Yesterday, a complaint was filed in a Minnesota federal district court against Bernie 2020 Inc. (“the Sanders Campaign”), alleging that the Sanders Campaign transmitted automated text messages to mobile telephone numbers without the “prior express consent” of their recipients in violation of the Telephone Consumer Protection Act (“TCPA”).

The complaint alleges that at least two individuals who had not previously consented to receive text messages from the Sanders Campaign received automated messages encouraging them to click a link to view a campaign advertisement on YouTube.  The complaint states that automated text messages sent by or on behalf of political campaigns are not exempt from TCPA requirements, and it cites FCC guidance to this effect.  The complaint argues that class action certification is appropriate and seeks statutory damages of up to $1500 per unlawful message.

The complaint follows on the heels of a Memorandum Opinion and Order issued by another Minnesota federal district court on June 8, 2020, denying a motion to dismiss filed by Donald J. Trump for President, Inc. (“the Trump Campaign”) in a lawsuit alleging that the Trump Campaign transmitted unsolicited automated text messages to mobile telephone numbers in violation of the TCPA.  The allegations in that case were that the Trump Campaign sent text messages inviting recipients to attend a political rally and to click on a link for tickets or take some other action.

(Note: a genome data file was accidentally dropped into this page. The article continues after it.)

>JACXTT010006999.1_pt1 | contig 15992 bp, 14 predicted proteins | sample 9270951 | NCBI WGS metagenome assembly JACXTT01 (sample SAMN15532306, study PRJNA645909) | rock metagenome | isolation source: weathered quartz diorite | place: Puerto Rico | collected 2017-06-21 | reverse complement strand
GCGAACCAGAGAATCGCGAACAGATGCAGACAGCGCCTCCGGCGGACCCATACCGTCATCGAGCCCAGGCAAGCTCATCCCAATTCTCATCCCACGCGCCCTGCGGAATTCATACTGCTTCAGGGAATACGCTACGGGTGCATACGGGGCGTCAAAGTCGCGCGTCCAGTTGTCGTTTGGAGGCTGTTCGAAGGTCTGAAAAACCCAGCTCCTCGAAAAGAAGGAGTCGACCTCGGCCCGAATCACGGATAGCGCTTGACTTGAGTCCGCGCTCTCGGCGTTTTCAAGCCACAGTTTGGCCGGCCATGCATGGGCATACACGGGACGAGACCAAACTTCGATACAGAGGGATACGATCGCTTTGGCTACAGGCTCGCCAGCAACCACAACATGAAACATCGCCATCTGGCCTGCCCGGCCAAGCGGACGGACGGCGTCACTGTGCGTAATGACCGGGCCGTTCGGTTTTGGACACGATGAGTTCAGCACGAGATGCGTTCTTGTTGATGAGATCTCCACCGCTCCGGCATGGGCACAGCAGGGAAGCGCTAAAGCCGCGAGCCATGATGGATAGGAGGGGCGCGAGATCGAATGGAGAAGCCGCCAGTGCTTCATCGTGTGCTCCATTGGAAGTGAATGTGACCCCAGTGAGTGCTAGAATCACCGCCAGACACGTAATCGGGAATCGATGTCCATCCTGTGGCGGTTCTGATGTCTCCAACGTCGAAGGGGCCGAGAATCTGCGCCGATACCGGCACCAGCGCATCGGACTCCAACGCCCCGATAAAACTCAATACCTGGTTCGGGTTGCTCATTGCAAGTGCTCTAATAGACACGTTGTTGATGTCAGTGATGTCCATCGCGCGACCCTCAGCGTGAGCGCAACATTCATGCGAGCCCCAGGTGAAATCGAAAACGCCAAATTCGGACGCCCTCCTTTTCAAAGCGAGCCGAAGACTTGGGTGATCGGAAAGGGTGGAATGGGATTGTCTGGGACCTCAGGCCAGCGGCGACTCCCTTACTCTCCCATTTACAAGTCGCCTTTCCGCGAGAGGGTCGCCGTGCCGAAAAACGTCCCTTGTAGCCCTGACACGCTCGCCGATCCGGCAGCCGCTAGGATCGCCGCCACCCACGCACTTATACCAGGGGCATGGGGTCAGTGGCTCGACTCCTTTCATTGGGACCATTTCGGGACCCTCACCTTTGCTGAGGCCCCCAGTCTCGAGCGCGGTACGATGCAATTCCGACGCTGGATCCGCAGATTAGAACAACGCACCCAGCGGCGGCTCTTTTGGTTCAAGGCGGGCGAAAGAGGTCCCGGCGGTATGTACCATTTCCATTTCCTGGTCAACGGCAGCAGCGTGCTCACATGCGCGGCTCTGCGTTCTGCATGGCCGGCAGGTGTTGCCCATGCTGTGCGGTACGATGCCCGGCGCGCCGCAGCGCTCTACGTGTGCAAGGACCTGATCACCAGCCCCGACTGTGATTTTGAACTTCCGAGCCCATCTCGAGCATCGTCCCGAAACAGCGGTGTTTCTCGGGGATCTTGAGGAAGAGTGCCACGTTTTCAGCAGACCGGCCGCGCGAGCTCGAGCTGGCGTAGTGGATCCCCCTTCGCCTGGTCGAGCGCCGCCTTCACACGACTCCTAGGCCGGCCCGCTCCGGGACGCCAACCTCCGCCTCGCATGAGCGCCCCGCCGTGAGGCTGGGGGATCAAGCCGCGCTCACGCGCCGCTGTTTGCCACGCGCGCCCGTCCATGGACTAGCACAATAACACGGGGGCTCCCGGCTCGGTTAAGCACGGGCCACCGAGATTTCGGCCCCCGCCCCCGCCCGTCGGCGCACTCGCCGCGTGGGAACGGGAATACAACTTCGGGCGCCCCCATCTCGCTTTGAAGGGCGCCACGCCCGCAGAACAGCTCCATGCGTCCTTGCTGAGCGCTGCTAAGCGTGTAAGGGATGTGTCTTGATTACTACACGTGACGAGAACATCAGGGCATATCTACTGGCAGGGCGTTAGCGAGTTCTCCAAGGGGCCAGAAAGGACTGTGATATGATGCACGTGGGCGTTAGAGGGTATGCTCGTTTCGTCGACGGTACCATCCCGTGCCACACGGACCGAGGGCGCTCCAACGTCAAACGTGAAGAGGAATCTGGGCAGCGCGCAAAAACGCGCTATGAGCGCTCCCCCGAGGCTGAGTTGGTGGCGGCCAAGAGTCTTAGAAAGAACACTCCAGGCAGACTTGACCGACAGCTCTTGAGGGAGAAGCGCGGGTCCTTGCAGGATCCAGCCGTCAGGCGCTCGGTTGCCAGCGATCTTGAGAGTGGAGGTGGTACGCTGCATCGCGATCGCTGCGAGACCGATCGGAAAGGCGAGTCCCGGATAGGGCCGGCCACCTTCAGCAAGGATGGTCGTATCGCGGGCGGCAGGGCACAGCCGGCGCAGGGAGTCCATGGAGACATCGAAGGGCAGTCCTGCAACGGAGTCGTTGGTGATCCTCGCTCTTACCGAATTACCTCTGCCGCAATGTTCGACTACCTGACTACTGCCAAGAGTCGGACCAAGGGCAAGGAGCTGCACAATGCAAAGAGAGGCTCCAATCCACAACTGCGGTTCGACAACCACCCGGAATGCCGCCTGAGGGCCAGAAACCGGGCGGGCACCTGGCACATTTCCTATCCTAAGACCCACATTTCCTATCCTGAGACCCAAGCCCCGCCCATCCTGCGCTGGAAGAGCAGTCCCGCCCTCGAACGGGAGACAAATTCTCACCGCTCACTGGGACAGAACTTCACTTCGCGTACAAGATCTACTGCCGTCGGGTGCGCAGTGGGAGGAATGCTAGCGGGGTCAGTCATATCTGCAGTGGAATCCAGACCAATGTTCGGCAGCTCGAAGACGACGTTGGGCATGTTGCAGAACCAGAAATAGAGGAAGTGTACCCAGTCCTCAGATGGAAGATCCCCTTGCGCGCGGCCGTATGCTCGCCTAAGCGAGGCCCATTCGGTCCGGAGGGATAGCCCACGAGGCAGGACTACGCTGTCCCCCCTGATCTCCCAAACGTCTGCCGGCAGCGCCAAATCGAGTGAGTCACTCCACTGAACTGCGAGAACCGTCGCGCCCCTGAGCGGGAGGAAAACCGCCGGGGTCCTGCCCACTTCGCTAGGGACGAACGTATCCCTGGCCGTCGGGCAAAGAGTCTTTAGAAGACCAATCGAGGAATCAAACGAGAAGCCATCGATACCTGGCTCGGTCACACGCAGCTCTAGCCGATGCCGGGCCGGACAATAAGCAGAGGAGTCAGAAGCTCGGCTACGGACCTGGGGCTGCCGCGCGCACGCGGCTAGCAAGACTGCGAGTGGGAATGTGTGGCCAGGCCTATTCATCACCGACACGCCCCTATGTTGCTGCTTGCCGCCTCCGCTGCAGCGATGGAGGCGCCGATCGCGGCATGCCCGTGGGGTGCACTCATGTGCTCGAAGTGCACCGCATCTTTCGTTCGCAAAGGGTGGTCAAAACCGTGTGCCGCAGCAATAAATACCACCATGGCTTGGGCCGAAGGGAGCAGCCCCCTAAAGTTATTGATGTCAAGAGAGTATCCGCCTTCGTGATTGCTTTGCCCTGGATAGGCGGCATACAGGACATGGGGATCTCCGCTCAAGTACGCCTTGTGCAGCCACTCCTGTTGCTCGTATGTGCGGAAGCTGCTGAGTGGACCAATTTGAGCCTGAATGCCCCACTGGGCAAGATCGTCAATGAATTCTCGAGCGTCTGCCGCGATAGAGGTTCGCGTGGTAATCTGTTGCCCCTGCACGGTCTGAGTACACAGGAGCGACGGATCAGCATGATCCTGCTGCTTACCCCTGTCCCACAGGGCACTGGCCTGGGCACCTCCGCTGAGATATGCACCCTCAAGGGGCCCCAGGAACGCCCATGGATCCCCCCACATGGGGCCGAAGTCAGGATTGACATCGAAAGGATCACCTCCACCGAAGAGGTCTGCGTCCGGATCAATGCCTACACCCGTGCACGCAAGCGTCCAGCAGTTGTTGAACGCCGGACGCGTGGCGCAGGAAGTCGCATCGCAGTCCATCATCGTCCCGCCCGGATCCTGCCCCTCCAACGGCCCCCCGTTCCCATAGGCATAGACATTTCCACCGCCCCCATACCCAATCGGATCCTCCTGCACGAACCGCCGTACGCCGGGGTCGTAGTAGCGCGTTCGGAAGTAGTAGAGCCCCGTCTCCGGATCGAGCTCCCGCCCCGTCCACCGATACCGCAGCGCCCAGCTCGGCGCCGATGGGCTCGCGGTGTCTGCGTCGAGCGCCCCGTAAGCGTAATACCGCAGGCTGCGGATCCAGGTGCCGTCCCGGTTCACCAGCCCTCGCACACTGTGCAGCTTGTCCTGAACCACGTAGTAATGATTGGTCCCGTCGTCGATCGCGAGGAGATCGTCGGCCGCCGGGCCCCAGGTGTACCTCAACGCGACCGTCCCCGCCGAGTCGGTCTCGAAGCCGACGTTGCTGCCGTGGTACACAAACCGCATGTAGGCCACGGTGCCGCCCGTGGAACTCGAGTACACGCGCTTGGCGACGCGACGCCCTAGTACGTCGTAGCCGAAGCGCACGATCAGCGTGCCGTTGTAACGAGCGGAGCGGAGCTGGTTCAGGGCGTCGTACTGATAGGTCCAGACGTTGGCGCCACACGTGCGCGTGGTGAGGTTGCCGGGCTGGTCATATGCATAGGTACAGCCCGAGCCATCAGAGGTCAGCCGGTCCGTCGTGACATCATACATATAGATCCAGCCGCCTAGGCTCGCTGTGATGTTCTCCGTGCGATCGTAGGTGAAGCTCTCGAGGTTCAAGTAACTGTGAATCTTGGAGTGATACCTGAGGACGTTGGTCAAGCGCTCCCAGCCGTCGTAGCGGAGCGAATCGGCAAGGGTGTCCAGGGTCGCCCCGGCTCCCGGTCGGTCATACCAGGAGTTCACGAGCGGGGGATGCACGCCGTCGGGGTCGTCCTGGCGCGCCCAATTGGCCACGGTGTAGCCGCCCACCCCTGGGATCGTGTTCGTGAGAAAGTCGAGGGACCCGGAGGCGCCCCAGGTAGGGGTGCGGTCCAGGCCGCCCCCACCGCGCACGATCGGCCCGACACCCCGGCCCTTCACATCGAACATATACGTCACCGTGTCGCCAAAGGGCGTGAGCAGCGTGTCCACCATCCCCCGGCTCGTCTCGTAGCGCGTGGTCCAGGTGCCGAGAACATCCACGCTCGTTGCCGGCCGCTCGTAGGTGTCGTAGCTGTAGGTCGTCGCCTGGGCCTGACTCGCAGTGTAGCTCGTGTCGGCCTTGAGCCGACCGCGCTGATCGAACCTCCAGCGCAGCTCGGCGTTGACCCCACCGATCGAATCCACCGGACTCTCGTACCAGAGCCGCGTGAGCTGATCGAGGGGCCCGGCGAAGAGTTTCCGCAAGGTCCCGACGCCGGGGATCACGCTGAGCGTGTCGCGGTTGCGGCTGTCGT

In the Memorandum Opinion and Order, the court found that the plaintiffs had sufficiently alleged an injury in fact, that a plausible connection existed between the Trump Campaign and the unlawful text messages, and that the TCPA violations as alleged were sufficient to survive the Trump Campaign’s motion to dismiss.  The Trump Campaign sought to compel arbitration vis-à-vis one of the plaintiffs on the grounds that he consented to receive text messages and to arbitrate any dispute, but the court denied this contention on the grounds that the Trump Campaign failed to carry its burden, noting the possibility that the plaintiff’s name and mobile telephone number could have been entered into the Trump Campaign’s database without his authorization and leaving these issues for discovery.